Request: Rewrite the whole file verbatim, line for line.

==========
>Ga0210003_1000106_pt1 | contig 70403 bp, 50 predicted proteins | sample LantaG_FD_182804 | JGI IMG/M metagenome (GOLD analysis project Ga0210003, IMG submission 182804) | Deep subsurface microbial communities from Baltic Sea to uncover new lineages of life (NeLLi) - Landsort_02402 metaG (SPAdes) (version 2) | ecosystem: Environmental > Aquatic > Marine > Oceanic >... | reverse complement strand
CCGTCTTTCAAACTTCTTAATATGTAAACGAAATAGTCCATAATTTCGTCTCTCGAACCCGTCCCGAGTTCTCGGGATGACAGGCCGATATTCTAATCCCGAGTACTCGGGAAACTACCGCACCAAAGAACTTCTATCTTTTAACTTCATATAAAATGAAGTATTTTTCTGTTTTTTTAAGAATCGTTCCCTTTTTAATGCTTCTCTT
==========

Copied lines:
>Ga0210003_1000106_pt1 | contig 70403 bp, 50 predicted proteins | sample LantaG_FD_182804 | JGI IMG/M metagenome (GOLD analysis project Ga0210003, IMG submission 182804) | Deep subsurface microbial communities from Baltic Sea to uncover new lineages of life (NeLLi) - Landsort_02402 metaG (SPAdes) (version 2) | ecosystem: Environmental > Aquatic > Marine > Oceanic >... | reverse complement strand
CCGTCTTTCAAACTTCTTAATATGTAAACGAAATAGTCCATAATTTCGTCTCTCGAACCCGTCCCGAGTTCTCGGGATGACAGGCCGATATTCTAATCCCGAGTACTCGGGAAACTACCGCACCAAAGAACTTCTATCTTTTAACTTCATATAAAATGAAGTATTTTTCTGTTTTTTTAAGAATCGTTCCCTTTTTAATGCTTCTCTT